/How to Use Vista Beta 2 Boot Manager to Dual Boot Vista and OS X on a MacBook

How to Use Vista Beta 2 Boot Manager to Dual Boot Vista and OS X on a MacBook

UPDATE: [The trick detailed below only works if your default startup disk is set to Mac OS X. The boot.efi file only let you reboot the machine, it DOES NOT boot the system to Mac OS X partition. My MacBook was set to boot to OS X by default when I tried it, therefore I got the false sense that by booting the boot.efi, I actually boot the machine to OS X. I am sorry for the misinformation. I’ll research more about how to actually use Vista’s boot manager to boot OS X. What I really wanted to achieve is to have a boot manager to dual boot Vista and OS X at the startup without holding the Option key, and there is a perfect program for that. It’s called rEFIt.]

Windows Vista comes with a new boot manager, that is very flexible. I thought it would be nice if I could use that to specify an entry for Mac OS X. However, the technology is new and I cannot find many documentations about it. The FAQ in Microsoft’s web site does not tell you how to create a boot loader for Mac OS X. It only tells you how to create a boot loader for legacy systems like Windows XP.

I then found out that people are using a chain0 file with Vista’s boot manager to dual boot OS X and Vista for the OSx86 project. I tried that, but it did not work. The problem is that the chain0 file is not for booting Mac OS X on MacBook. What I really need is already on my MacBook. It’s called boot.efi and it’s under /usr/standalone/i386/ . The file is hidden from Finder. You will need to use Terminal application to copy it. Here are the steps.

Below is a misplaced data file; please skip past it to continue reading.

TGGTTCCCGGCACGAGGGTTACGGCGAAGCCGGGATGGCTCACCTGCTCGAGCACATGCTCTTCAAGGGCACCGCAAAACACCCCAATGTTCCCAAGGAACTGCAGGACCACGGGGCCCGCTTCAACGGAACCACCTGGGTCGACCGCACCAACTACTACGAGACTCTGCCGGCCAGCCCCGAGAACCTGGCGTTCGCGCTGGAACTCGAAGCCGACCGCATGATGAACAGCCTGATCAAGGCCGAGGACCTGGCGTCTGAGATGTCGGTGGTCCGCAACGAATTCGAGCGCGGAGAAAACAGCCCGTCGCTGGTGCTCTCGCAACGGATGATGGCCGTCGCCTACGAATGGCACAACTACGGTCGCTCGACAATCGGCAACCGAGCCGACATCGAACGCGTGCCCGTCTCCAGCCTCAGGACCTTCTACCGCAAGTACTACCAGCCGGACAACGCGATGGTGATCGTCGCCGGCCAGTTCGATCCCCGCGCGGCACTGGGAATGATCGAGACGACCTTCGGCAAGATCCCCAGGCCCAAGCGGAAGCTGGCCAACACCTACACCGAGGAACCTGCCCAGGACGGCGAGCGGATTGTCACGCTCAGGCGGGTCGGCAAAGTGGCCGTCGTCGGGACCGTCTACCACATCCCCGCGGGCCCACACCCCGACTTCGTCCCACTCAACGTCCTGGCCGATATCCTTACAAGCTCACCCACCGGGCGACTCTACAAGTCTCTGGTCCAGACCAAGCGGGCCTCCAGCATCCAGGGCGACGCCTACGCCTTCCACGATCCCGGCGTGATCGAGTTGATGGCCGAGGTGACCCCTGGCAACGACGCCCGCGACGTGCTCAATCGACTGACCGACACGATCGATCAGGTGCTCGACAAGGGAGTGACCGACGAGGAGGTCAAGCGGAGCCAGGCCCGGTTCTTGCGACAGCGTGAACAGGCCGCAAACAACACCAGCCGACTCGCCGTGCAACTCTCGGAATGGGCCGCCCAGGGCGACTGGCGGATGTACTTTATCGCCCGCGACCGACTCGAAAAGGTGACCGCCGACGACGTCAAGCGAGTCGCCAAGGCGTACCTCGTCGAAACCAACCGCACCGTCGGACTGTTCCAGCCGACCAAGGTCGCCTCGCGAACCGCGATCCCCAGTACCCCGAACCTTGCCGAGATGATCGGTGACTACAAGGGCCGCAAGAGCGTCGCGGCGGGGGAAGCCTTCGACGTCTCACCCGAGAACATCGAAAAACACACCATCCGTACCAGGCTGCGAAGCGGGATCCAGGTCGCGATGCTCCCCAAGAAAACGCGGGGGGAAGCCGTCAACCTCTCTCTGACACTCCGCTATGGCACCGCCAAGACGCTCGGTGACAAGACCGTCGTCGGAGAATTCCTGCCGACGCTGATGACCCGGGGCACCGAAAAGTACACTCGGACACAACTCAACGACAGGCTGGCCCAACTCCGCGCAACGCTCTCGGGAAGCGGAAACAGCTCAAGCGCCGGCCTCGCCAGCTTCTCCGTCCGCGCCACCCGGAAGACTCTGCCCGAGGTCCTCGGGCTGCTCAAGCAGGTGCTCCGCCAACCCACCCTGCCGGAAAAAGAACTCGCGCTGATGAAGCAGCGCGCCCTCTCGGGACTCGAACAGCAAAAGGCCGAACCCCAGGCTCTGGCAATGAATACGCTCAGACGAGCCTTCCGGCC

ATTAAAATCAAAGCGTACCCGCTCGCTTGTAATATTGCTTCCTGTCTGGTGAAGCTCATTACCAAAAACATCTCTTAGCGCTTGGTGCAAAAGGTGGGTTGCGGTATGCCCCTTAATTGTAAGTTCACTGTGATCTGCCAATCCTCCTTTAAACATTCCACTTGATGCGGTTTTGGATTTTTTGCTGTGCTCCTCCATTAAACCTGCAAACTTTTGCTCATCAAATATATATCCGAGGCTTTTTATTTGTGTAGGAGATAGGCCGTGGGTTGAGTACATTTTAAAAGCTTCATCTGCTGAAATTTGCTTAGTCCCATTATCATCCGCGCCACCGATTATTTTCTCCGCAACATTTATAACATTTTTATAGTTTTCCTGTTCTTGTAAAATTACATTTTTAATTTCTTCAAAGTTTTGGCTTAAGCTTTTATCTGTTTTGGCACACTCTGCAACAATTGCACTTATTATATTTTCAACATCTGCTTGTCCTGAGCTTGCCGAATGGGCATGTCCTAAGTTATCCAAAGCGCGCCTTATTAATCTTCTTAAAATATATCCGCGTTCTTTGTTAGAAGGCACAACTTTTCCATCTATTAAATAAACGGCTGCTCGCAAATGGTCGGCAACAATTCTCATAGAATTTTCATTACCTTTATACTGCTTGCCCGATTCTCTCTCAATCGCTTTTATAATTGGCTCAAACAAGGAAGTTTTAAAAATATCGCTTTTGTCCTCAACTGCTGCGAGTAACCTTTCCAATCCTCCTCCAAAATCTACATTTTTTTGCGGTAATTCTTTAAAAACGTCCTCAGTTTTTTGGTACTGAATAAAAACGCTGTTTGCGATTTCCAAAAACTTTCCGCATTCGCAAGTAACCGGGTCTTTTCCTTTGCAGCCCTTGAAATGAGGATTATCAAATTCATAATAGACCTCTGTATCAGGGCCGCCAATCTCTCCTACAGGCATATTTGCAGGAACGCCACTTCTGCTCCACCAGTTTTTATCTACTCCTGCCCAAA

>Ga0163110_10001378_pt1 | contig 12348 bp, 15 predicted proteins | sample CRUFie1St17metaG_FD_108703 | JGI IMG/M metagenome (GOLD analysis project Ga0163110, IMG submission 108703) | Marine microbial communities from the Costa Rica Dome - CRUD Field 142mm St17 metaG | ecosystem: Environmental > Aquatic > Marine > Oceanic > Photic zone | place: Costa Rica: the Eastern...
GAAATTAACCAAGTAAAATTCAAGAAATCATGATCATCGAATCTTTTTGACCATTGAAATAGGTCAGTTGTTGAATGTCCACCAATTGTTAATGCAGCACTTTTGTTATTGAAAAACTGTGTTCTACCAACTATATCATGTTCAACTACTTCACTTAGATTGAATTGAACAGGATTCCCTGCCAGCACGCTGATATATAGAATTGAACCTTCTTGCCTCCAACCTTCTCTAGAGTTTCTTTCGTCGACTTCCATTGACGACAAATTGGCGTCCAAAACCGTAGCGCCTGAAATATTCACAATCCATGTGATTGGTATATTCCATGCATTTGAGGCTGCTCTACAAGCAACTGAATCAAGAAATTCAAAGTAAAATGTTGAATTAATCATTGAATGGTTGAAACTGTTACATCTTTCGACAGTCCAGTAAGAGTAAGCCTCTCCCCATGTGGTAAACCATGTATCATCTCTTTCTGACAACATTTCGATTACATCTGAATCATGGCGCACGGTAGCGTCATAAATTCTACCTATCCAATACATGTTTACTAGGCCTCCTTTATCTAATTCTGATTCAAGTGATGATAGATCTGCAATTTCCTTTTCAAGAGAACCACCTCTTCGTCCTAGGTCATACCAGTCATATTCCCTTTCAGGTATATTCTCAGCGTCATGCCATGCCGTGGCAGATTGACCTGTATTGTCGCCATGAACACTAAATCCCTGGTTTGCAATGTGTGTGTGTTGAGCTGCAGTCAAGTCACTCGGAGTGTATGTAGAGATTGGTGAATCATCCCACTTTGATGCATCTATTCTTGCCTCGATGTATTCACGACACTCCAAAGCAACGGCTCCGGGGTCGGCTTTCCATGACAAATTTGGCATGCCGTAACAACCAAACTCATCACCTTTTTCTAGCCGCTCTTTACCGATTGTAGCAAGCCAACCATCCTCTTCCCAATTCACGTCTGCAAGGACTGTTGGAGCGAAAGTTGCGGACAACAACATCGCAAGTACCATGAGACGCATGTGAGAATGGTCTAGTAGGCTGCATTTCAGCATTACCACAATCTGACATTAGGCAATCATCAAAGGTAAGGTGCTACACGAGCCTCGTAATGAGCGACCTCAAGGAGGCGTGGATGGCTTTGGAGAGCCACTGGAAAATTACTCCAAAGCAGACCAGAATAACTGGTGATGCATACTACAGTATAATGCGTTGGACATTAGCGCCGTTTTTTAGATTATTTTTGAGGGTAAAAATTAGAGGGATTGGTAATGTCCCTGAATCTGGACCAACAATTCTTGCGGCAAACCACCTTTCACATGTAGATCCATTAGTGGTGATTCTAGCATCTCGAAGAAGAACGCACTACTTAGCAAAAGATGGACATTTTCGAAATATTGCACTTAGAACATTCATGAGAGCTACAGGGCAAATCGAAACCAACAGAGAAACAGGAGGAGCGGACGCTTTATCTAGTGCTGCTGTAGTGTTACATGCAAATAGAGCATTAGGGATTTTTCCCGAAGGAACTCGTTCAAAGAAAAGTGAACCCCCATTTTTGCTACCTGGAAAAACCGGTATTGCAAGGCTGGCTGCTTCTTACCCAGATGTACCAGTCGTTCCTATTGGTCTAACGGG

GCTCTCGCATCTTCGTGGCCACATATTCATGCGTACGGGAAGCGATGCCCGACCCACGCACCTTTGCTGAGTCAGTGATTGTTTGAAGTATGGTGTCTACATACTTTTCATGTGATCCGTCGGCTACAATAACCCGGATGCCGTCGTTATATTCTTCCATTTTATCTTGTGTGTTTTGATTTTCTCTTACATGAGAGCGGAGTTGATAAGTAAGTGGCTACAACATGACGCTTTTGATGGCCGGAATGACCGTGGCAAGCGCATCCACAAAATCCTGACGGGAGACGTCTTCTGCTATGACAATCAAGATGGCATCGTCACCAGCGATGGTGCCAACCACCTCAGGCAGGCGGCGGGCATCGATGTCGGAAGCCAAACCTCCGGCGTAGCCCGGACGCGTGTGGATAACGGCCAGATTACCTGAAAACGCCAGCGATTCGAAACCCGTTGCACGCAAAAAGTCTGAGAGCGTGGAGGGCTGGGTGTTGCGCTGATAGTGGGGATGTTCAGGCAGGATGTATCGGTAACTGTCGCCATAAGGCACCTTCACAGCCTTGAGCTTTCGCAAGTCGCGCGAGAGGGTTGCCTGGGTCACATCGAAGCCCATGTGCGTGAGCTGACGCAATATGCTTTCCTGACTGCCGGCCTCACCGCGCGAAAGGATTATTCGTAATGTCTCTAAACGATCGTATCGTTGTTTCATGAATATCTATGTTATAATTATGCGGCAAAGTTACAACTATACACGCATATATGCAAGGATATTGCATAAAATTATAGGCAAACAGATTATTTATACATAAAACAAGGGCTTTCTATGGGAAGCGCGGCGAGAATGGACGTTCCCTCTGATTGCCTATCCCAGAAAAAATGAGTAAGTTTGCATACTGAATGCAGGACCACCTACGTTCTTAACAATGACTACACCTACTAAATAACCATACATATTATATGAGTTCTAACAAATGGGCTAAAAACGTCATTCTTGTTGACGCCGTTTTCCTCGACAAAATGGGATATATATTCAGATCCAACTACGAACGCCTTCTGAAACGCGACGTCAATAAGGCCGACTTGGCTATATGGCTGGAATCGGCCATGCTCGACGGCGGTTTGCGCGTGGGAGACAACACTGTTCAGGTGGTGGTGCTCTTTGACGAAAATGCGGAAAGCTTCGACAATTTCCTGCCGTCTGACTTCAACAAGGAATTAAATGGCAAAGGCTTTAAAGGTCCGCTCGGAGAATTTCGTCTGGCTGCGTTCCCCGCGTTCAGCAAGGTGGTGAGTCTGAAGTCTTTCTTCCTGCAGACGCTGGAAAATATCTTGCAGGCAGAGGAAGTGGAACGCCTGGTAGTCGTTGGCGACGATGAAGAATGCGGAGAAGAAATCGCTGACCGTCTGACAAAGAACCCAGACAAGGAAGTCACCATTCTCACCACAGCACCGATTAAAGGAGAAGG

1. Boot to Mac OS X. Open Terminal application and type in the following to copy boot.efi to the Desktop.
    cp /usr/standalone/i386/boot.efi ~/Desktop/
  2. Copy the boot.efi file to a USB key.
  3. Boot to Vista and copy the boot.efi file from the USB key to C:
  4. Now open Command Prompt as administrator. If you don’t know how to do this, please follow the steps 1~3 in this post.
  5. We need to determine if you have a legacy boot loader in your system. Type in the command in the Command Prompt window.
    bcdedit /enum all | find "{ntldr}"

    If this command returns

    identifier              {ntldr}

    , that means you already have a legacy boot loader in your system. Follow step 6 and skip step 7. If the command didn’t return anything, skip step 6 and follow step 7.

  6. Type in the following to copy the legacy boot loader.
    bcdedit /copy {ntldr} /d "Mac OS X"
    
    bcdedit /set {YOUR-GUID-HERE} device boot
    
    bcdedit /set {YOUR-GUID-HERE} path boot.efi
    
    bcdedit /displayorder {YOUR-GUID-HERE} /addlast

    Note that you need to replace YOUR-GUID-HERE with the actual GUID returned by the first command. To illustrate this, the following are the actual commands and responses.

    C:>bcdedit /copy {ntldr} /d "Mac OS X"
    
    The entry was successfully copied to {bcfa924e-07e0-11db-9d86-accf6fd346a1}.
    
    
    
    C:>bcdedit /set {bcfa924e-07e0-11db-9d86-accf6fd346a1} device boot
    
    The operation completed successfully.
    
    
    
    C:>bcdedit /set {bcfa924e-07e0-11db-9d86-accf6fd346a1} path boot.efi
    
    The operation completed successfully.
    
    
    
    C:>bcdedit /displayorder  {bcfa924e-07e0-11db-9d86-accf6fd346a1} /addlast
    
    The operation completed successfully.
  7. Type in the following to create a new legacy boot loader.
    bcdedit /create {ntldr} /d "Mac OS X"
    
    bcdedit /set {ntldr} device boot
    
    bcdedit /set {ntldr} path boot.efi
    
    bcdedit /displayorder {ntldr} /addlast

Now you can see there is an entry for “Mac OS X” whenever you boot to Vista, select that and you can boot to Mac OS X.

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